On the software front, there’s plenty more to get stuck into. My favourite new feature is the option to left-justify text, which gives text a more book-like appearance, but there are also new font options. Text can be set to bold and readers can now select from an increased number of size options, up from eight before to 14 here. That’s a welcome change, but we’re still missing book-specific fonts.

Amazon Kindle Oasis (2017) review: Audible support

The big new addition for this model, however, is the ability to access and play your Audible Audiobooks. These now appear in the Oasis’ Library alongside your ebooks and these can be streamed via Bluetooth to wireless speakers and headphones.

Alas, there’s no built-in speaker, which is a shame, nor a 3.5mm headphone jack here, which is more of a downer because there’s plenty of space for the connection, despite the slender chassis.

There is more to this than meets the eye, too. If you happen to own both the ebook and audiobook of the same edition, the Kindle Oasis will let you flip between the two, picking up on your ebook where you last left off on the audiobook edition and vice versa – a huge bonus for avid readers who drive a lot for work. It even works if you flip from the Oasis to listening or reading on another device and back again. As long as you have an internet connection, that is.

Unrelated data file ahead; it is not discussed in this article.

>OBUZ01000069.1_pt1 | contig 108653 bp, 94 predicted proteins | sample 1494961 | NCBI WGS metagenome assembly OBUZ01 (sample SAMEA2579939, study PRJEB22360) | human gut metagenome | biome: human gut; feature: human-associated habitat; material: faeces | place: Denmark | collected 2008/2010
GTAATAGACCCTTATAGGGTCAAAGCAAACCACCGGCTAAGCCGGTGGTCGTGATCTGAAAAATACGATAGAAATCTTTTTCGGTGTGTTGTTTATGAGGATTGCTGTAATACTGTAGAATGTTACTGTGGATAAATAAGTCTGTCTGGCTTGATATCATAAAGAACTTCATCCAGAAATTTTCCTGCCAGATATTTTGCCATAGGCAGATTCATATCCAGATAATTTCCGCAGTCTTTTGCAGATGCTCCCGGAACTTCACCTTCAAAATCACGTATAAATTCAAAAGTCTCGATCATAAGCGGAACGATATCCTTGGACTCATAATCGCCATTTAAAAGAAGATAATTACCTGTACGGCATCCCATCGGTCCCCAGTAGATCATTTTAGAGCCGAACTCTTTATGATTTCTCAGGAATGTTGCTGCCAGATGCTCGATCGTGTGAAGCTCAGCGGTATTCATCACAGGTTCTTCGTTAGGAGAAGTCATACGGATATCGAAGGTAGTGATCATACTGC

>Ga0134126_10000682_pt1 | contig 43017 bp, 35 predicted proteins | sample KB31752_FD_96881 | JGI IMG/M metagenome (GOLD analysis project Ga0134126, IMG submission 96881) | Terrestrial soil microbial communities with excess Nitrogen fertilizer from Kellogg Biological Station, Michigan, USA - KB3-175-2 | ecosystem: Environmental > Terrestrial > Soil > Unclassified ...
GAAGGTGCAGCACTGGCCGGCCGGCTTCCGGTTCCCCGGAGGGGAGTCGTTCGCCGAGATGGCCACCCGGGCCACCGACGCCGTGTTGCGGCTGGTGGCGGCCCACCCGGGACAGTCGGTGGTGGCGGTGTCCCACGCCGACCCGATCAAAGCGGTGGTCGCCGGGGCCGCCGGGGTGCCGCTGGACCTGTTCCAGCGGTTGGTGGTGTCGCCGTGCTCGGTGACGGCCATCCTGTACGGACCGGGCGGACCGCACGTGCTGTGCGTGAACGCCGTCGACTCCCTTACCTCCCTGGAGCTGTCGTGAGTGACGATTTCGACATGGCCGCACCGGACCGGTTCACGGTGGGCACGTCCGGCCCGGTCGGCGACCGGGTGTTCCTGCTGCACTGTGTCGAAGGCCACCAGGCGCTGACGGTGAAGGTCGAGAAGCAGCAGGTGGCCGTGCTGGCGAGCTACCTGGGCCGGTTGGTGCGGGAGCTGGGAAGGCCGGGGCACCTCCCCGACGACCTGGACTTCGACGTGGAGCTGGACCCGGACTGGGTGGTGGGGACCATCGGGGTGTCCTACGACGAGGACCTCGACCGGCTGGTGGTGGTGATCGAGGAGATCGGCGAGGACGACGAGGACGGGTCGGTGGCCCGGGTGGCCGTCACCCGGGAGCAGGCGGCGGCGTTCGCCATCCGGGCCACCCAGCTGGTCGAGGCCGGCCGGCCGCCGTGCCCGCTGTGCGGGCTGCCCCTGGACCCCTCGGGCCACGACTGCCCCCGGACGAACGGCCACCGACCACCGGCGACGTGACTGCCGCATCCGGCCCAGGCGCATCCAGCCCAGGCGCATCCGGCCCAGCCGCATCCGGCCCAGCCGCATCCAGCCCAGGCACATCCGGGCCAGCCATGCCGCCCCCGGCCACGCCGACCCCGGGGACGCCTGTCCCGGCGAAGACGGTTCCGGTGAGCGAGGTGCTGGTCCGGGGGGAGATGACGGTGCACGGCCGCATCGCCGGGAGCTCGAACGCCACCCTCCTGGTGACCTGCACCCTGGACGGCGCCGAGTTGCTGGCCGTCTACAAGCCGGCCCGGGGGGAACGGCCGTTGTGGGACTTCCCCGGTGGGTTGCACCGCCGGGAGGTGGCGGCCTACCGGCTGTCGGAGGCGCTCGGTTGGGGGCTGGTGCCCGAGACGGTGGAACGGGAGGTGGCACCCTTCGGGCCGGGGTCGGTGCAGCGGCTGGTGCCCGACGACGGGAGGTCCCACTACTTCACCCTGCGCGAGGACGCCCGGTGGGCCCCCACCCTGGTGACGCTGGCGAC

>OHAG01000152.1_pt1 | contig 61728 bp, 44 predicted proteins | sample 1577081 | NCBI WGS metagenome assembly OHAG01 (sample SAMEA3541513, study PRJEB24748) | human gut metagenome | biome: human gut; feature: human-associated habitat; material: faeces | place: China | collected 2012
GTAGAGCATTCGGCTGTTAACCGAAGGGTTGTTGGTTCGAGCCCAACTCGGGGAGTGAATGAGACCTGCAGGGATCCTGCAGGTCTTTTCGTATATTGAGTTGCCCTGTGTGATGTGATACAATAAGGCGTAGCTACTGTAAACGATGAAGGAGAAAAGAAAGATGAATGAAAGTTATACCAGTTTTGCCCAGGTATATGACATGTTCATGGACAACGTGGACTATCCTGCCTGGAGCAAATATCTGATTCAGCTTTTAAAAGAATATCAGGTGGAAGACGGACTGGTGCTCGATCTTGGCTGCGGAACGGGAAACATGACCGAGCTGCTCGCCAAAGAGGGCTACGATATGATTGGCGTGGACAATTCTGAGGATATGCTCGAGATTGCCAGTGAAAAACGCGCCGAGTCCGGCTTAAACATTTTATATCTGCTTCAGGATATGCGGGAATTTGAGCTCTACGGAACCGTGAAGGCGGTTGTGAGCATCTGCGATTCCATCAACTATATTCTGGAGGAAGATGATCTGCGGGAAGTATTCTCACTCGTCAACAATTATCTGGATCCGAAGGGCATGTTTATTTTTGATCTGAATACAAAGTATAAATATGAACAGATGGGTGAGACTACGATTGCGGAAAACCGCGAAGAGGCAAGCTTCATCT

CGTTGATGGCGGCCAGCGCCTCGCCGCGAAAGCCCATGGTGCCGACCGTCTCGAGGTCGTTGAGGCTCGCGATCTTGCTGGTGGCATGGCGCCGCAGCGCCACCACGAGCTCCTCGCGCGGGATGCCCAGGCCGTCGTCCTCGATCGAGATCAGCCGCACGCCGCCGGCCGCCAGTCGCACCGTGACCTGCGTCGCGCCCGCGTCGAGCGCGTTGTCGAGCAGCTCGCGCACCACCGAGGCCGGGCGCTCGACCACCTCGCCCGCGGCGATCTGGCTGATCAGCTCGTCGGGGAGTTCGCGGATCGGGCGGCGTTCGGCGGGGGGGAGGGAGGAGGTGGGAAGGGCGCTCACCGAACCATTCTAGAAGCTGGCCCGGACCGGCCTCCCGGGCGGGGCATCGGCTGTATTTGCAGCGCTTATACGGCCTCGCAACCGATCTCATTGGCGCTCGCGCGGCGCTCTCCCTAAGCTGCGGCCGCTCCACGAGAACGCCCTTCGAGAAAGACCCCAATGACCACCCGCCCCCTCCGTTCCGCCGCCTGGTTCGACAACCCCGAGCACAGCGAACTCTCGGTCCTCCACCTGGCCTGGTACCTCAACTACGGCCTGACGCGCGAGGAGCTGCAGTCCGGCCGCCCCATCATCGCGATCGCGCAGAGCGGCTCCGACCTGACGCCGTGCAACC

Using the feature is child’s play. Simply tap the top portion of the screen while reading to launch the context menu, look for the headphone icon in the bottom right-hand corner and, assuming you’ve previously paired the Oasis with your speakers, headphones or car audio system, playback will begin at the top of the page you’re currently reading. When you’re ready to flip back to reading with your eyes, simply tap the book icon and you’ll be able to carry on exactly where you left off listening. Magic.